A country’s foreign policy is largely driven by what it perceives to be in its economic interests. That this does not provide a complete picture is evidenced by the fact that Irish development assistance has never taken the form of tied aid. Nor can the influence of powerful vested interests be discounted. A case can be made that Ireland turned protectionist again once membership of the European Union had been achieved. Agricultural and sheltered-sector interests have sought to stymie the liberalisation efforts of the WTO and the European Commission respectively. A further complicating factor is that a society’s own economic interests can occasionally be miscalculated. Joseph Lee has noted that “while the ‘political’ skills of Irish representatives in negotiating positions are widely acknowledged… there seems to be no comparable criterion for assessing the calibre of conceptualisation of the Irish case.” Irish foreign policy through the years has nevertheless recorded many successes in defending the economic interests of the citizens of the state.

    The paper considers the political and economic determinants of Irish trade policy, the evolution of its inward foreign direct investment strategy, and the country’s position on international migration and on the broadening and deepening of European integration. A separate case study focuses on how successive governments have sought to defend and exploit the advantages of Ireland’s low corporation-tax regime in international negotiations.

    The importance of economic history

    Paul Krugman is upset about some pretty fanciful accounts of what supposedly happened during the Great Depression, and I don’t blame him. He also wonders whether economics is a progressive science (I am using the word ‘science’ in its German sense). Well, one of the things that philosophers of science have argued about in the past is whether, when you have a paradigm shift, you end up losing knowledge, and it’s pretty clear what has happened in this instance.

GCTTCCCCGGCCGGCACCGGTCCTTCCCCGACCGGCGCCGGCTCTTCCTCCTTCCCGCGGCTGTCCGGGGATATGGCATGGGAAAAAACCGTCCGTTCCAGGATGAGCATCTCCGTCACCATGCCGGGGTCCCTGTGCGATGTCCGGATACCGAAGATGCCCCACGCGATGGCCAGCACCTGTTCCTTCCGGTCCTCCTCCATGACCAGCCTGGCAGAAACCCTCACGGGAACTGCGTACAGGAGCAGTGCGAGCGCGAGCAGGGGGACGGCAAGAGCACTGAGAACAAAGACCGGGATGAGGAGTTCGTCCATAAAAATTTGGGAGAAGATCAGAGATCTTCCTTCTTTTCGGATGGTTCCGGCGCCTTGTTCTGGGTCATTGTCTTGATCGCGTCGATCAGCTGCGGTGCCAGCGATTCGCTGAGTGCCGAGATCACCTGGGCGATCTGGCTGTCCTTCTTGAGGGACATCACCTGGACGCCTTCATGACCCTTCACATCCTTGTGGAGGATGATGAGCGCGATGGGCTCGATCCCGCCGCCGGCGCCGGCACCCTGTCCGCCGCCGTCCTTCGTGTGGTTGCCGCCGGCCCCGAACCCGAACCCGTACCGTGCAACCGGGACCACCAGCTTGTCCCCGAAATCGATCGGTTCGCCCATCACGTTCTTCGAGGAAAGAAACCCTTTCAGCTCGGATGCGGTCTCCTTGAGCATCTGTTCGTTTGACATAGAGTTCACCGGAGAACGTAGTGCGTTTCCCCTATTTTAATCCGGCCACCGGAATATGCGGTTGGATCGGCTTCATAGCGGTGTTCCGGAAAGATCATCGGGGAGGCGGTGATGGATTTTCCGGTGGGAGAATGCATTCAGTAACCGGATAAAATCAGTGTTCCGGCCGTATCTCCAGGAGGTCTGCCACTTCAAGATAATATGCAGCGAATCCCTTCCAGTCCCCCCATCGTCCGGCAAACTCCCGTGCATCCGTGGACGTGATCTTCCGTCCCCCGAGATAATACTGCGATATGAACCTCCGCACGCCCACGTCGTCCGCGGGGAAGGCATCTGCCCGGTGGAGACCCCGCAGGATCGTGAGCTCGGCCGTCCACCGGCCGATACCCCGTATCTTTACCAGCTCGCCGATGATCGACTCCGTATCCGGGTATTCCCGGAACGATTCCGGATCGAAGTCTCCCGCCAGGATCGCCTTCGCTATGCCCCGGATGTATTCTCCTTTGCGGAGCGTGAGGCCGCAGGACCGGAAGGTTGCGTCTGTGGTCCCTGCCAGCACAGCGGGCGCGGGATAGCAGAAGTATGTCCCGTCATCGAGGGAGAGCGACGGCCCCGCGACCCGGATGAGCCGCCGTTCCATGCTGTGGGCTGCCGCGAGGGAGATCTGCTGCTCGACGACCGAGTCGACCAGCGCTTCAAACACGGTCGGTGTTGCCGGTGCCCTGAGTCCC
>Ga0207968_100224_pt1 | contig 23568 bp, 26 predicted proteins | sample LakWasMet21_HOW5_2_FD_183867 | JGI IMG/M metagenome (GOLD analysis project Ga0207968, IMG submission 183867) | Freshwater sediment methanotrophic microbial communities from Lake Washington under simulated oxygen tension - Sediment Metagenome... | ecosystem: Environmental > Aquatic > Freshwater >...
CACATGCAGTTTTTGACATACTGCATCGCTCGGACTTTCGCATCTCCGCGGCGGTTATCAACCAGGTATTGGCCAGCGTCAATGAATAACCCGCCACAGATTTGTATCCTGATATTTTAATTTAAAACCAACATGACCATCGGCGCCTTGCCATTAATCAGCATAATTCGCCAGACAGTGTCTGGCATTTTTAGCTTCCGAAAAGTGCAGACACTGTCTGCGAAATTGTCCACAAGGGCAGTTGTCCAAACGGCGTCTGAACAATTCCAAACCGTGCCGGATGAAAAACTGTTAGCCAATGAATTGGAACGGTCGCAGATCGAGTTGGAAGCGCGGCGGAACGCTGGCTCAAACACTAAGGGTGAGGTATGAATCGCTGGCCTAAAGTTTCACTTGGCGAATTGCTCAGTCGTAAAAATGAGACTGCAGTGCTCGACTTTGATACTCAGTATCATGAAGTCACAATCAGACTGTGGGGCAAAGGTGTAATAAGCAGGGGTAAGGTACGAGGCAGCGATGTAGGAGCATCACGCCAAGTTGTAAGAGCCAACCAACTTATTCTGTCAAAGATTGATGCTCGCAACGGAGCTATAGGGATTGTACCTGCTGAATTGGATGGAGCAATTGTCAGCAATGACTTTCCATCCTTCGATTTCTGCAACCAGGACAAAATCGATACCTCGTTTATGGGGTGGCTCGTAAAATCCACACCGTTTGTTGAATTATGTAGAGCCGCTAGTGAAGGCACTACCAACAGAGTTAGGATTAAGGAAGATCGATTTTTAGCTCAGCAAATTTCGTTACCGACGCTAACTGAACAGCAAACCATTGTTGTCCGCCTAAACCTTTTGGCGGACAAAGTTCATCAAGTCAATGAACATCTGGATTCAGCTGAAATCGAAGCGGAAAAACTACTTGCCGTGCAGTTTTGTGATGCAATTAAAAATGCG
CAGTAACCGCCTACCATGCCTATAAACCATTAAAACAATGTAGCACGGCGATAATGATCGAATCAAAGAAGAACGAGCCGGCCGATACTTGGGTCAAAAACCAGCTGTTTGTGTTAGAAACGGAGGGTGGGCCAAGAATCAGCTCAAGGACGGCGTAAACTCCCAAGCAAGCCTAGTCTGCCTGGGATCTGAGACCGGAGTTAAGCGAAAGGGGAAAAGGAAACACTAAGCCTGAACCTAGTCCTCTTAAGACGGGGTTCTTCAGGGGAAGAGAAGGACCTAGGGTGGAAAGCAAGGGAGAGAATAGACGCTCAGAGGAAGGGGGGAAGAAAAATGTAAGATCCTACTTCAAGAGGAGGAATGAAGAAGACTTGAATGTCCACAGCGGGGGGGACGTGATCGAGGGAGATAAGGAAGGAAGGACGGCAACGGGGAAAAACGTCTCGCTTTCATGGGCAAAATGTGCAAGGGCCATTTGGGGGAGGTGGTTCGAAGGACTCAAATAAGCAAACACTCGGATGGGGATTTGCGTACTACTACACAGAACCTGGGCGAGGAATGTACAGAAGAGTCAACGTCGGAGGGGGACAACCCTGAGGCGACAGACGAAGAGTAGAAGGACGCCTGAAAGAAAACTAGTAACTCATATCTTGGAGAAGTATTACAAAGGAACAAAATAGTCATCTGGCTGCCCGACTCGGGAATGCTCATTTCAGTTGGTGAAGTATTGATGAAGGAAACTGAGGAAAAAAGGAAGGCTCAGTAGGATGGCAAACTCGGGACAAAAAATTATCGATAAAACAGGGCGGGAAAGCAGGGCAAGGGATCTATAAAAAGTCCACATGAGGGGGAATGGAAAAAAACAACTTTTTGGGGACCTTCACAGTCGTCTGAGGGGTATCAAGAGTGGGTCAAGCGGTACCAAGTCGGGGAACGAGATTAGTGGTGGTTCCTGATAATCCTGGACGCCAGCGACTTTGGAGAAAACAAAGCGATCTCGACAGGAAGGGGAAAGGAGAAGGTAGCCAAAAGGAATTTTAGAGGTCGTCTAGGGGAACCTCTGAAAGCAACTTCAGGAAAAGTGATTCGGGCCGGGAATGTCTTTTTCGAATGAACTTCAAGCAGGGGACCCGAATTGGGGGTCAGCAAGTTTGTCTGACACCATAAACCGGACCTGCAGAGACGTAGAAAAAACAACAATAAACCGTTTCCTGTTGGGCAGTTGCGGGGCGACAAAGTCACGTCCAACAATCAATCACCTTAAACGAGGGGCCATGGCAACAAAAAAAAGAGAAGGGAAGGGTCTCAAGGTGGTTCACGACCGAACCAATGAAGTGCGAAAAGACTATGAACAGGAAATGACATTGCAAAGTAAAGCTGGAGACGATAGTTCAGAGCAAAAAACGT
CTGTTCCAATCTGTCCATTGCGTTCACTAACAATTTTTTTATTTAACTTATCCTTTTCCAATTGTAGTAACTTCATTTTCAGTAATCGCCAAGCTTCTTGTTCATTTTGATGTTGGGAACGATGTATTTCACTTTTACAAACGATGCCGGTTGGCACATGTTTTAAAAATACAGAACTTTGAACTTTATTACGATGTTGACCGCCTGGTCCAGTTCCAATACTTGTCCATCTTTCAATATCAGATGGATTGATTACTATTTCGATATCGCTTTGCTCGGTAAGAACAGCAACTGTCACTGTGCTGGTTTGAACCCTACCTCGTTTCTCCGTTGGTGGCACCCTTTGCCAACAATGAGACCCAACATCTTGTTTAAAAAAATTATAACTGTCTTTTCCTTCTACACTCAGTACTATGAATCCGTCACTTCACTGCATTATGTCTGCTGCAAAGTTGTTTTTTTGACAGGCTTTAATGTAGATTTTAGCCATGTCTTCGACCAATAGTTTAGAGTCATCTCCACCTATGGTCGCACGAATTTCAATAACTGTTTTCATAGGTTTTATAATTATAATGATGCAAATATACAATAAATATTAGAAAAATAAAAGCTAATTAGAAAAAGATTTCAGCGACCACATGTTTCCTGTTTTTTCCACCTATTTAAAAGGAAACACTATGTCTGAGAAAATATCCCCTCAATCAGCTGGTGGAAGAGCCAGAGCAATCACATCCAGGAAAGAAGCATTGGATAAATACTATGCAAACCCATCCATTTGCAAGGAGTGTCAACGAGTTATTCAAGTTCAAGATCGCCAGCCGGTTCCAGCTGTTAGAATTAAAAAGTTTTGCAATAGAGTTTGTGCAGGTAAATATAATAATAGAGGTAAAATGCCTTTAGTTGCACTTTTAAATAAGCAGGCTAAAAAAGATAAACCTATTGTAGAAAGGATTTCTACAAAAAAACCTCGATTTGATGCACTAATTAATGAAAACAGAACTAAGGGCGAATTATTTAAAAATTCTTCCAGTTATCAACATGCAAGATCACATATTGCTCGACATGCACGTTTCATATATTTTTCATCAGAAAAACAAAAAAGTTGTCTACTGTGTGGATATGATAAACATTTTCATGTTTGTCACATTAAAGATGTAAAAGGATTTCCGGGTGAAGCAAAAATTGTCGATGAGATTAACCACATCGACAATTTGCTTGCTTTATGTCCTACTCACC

I recently came across this quotation from Mark Blaug’s 1980 book on the methodology of economics which seems worth quoting, given when it was written:

    At this point, it is helpful to note what methodological individualism strictly interpreted…would imply for economics. In effect, it would rule out all macroeconomic propositions that cannot be reduced to microeconomic ones, and since few have yet been so reduced, this amounts to saying goodbye to almost the whole of received macroeconomics. There must be something wrong with a methodological principle that has such devastating implications.*

    Now, as Krugman points out, this ain’t necessarily so. (See his point 5 in the last of the three links, and see this paper for an example of how you can have all the theoretical bells and whistles these days and still make a sensible argument.) But there is no doubt that a lot of people have been more than happy to say goodbye to the whole of received macroeconomics — for example, I have been reliably informed that a well-known department stopped teaching its undergraduates IS-LM just before the crisis hit in 2008. And the result is that you had people seriously peddling the line that austerity would be expansionary in the wake of the biggest downturn since the 1930s — and these claims were influential in Europe, it seems clear, in the fateful spring and summer of 2010.